Brett Favre has had a legendary career and is a future first ballot Hall-of-Famer. He holds most NFL career passing records, including passes attempted, passes completed, passing yards, passing touchdowns and interceptions.
The most incredible stat though is that Favre has started every game since he made his debut on Sept. 20, 1992.
To put this streak of consecutive games started into perspective, Percy Harvin, who is now catching passes from Favre, was 4 years old when Favre's streak started. This streak has lasted for so long that we as fans just take it for granted that when Sunday comes along, Favre will be the guy at quarterback.
The difficult question is: Is it time for Brad Childress to end Brett Favre's consecutive games streak?
Favre's 2009 season might have been the best of his career, both in terms of passing statistics and late game heroics (the game winning pass to Greg Lewis certainly comes to mind).
The Vikings, led by the excellent play of Favre, advanced to the NFC Championship game and were within a couple of plays of their first Super Bowl appearance since the 1976 season.
After the magical season, Vikings fans everywhere hoped that Brett Favre would return to give the Vikings another chance at a Super Bowl.
While there was concern in the offseason that an injured ankle which required surgery would hurt Brett Favre's performance in 2010, most Vikings fans didn't even think twice about it.
After all, this is the "Iron Man" we are talking about, as well as the same man who rebounded from surgery on his throwing arm in the 2009 offseason to have a career year.
The 2010 season has been a huge struggle for both Favre and the Vikings. In three of the Vikings four losses this season, the Vikings opponent has scored a defensive touchdown off a Brett Favre turnover. Those three losses came by a combined 17 points.
The turnovers have destroyed the Vikings in close games against playoff-caliber opponents when the Vikings had a chance to win.
Now, Brett Favre has re-injured his ankle, giving Brad Childress the biggest decision of his coaching career: Should Childress start Tarvaris Jackson instead of Favre?
The Vikings have a good enough team to win football games without exceptional play from the quarterback position. Their defense is ranked sixth in total defense and 11th in scoring defense.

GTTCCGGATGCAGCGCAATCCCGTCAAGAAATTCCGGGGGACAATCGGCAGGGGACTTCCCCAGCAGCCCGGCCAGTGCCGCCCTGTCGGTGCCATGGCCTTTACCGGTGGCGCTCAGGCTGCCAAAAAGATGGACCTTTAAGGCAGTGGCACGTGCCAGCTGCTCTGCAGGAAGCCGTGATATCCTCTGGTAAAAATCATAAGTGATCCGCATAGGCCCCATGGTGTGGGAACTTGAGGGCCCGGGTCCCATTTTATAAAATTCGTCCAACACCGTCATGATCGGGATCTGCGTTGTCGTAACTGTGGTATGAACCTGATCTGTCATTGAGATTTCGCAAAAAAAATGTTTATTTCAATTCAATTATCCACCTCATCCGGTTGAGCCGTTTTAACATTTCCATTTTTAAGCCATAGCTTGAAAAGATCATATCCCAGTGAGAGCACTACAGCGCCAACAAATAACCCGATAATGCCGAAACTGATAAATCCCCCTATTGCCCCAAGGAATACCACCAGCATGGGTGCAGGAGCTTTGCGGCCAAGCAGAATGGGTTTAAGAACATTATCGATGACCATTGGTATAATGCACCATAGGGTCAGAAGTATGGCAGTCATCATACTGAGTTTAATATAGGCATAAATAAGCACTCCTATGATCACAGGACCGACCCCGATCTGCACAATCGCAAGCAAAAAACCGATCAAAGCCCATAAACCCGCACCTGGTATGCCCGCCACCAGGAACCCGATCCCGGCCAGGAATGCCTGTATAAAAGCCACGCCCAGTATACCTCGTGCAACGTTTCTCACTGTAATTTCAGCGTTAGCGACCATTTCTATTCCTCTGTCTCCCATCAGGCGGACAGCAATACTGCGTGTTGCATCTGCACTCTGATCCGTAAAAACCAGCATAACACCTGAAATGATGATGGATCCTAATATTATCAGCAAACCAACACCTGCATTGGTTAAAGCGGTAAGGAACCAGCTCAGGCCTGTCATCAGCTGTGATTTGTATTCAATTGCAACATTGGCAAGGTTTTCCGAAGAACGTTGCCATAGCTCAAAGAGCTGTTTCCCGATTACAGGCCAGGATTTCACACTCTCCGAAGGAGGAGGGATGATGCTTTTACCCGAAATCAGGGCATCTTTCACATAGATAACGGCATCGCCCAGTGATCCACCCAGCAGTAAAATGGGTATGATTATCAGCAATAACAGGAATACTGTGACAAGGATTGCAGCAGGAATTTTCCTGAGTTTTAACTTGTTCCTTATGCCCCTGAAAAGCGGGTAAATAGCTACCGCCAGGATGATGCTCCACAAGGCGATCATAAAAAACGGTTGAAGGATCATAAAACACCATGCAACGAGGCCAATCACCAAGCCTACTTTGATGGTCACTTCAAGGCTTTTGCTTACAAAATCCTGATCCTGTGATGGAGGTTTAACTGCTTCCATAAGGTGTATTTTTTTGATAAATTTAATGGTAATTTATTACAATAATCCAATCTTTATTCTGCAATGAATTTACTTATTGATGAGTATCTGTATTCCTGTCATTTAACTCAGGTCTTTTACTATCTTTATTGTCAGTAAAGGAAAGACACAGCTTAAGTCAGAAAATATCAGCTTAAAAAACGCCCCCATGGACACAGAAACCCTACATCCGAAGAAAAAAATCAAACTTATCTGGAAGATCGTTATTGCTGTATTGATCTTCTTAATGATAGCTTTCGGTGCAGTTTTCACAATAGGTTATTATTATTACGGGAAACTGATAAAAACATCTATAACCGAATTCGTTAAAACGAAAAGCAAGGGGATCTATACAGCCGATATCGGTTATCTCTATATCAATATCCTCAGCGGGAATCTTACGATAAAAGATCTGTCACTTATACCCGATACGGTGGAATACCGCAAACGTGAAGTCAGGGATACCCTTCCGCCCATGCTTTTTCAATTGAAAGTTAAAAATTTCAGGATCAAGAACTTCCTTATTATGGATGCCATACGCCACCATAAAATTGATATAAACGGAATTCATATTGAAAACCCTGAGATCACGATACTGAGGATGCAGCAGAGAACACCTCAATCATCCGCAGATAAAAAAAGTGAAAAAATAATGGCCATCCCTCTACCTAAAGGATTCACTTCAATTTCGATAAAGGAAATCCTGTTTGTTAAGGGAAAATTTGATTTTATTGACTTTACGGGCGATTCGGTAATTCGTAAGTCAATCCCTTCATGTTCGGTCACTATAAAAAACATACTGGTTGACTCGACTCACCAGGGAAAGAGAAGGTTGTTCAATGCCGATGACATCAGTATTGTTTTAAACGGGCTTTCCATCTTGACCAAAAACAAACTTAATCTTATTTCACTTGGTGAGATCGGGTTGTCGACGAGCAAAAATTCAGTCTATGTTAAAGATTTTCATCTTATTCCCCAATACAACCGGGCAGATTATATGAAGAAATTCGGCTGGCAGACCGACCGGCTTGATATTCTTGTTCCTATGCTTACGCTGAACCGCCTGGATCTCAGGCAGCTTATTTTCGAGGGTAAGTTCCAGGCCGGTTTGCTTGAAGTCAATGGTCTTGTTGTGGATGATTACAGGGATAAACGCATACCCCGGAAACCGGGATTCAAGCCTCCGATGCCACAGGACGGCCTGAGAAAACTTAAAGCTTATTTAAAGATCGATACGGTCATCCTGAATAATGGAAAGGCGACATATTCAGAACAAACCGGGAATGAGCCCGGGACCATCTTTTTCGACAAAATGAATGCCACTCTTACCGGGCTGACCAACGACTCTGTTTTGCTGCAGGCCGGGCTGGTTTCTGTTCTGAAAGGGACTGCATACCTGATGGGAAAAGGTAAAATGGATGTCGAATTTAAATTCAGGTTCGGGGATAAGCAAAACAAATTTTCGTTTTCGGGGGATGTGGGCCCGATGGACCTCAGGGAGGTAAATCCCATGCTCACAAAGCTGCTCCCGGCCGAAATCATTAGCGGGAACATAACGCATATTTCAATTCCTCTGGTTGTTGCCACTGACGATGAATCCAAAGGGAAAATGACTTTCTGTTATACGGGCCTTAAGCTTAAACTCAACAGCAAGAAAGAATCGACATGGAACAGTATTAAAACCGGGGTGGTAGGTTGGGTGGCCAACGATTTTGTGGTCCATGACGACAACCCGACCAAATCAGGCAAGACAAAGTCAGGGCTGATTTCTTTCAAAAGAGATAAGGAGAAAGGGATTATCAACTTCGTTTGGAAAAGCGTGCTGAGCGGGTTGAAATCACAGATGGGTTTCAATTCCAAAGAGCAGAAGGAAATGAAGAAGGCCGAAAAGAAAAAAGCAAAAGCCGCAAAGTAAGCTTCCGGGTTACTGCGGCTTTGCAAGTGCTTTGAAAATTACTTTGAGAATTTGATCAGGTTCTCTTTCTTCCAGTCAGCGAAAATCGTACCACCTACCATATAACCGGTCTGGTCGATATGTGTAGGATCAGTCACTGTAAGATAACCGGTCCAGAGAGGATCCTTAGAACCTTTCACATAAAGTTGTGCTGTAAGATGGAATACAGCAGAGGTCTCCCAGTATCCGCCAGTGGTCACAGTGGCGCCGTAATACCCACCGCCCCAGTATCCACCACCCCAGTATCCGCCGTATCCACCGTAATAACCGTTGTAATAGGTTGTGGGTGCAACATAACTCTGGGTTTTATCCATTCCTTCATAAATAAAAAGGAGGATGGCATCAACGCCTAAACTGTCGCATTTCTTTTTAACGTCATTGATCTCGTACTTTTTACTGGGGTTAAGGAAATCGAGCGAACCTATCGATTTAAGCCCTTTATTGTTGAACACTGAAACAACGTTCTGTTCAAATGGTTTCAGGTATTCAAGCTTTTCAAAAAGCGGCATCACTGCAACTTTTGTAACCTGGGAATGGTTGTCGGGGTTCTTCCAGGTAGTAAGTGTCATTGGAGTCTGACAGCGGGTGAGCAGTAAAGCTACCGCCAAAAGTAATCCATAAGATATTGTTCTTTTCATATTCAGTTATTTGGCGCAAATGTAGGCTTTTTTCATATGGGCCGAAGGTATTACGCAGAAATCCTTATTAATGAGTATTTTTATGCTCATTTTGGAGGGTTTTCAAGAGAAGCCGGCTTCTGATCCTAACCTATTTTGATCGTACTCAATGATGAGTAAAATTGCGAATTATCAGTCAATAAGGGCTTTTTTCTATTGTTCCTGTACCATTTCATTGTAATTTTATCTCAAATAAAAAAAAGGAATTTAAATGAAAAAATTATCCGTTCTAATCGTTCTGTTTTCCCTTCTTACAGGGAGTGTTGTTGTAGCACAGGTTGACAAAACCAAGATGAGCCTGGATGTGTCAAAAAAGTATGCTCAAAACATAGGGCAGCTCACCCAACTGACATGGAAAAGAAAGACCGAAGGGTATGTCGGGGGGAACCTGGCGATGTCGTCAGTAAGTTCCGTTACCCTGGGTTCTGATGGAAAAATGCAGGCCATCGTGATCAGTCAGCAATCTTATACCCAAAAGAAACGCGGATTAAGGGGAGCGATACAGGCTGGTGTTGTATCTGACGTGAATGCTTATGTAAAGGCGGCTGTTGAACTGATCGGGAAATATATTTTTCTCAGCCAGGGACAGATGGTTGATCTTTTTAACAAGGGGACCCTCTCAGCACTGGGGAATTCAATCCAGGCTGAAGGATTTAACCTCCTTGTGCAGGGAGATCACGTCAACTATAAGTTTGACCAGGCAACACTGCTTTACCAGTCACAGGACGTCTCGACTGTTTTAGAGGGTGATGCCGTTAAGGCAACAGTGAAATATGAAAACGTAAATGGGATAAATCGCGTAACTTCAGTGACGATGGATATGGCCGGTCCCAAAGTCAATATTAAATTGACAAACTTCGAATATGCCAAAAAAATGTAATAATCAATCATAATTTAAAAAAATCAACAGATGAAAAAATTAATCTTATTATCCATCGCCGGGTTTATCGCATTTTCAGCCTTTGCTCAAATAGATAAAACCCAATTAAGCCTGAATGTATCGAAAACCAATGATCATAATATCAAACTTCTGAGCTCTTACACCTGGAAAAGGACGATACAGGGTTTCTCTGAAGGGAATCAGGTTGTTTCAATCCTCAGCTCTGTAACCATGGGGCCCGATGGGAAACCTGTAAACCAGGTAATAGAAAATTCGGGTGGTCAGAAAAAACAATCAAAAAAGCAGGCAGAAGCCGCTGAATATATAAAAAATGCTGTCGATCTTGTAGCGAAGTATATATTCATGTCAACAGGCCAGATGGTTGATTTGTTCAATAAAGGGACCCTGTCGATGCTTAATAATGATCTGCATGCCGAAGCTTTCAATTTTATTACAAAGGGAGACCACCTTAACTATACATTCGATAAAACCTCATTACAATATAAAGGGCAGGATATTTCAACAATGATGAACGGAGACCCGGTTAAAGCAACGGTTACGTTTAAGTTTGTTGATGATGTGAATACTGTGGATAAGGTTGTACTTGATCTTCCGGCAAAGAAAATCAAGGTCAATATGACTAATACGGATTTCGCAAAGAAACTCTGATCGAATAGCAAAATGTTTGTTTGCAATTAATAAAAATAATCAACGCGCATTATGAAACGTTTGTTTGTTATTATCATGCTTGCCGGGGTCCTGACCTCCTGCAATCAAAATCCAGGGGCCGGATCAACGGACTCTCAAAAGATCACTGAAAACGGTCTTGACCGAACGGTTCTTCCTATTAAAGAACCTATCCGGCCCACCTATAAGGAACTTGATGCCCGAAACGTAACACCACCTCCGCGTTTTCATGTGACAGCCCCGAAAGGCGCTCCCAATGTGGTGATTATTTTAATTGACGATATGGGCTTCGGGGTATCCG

In fact, if you exclude defensive touchdowns, the Vikings are allowing fewer than 16 points per game. Adrian Peterson leads the league in rushing yards per game and has not had a single fumble through six games.
Remember that this is a football team that went 10-6 and won the NFC North the year before they signed Brett Favre.
Huge passing numbers aren't needed for the Vikings to win, but eliminating costly turnovers is.
Before I continue, please note that I am not making the insane claim that Tarvaris Jackson is or ever will be on par with Brett Favre in terms of playing ability. When Favre is playing at his best, he is one of the best quarterbacks in the league. However, such has not been the case this year.
Benching Brett Favre in favor of Tarvaris Jackson does a couple of things. First, it lets an injured player have some time off in hopes that he will be healthy enough to be effective later in the season.
Second, it serves as motivation to other players in the locker room by saying that nobody is above the team. If the legend himself who has started nearly 300 consecutive games can be benched for poor play, certainly an unproven starter needs to play better in order to keep his job.
Also, benching Favre gives him that extra motivation to show that he is still the top five quarterback we saw in 2009. If Favre does play the way he did in 2009, it is not too late for the Vikings to make the playoffs in a year where the NFC as a whole is struggling.
Don't go too crazy with the idea of benching Favre: This decision is as far from a clear-cut move as you can have. Brad Childress has done everything imaginable to put Brett Favre on this football team so that Favre can lead the Vikings to a Super Bowl championship.
By benching Favre when Favre is willing to start, Childress might inadvertently send the message that he is doubting his decision to bring Favre back to the team.
Another problem is that nobody knows how Tarvaris Jackson will perform if he does start. Jackson showed some promise toward the end of the 2008 season, but hasn't been given a chance to build on that success.
He has also had a year and a half as a backup to a future Hall-of-Famer, and now has Randy Moss and Percy Harvin. The potential is there for Jackson to be successful, but at the same time he is still far from a sure thing.
If the Vikings coaching staff doesn't think Jackson can handle the starting job, Favre might be made the starter even if he is a liability.
The final problem is the consecutive starts streak. Favre's streak currently sits at 291 games. If he starts every game for the remainder of the season, he will make it to 301 consecutive starts.
Nobody wants to be the head coach who stops a record like that just short of 300 games, which makes an already difficult decision that much harder.
Now, I am aware that the response to this last point will be that a coach should put the interest of his team ahead of a player's individual record. I do agree that this should be the case.
However, this will likely be the exception because of the magnitude of a record like this. Most players never start in 300 games in their entire career, yet Favre can make it 300 in a row.
The decision that Childress makes within the next couple of days will be one of the biggest decisions of any coach this season. The Vikings were expected to be one of the top contenders in the NFC, but now sit at 2-4.
The outcome of Childress could either save or finish the Vikings season, and ultimately Childress' job.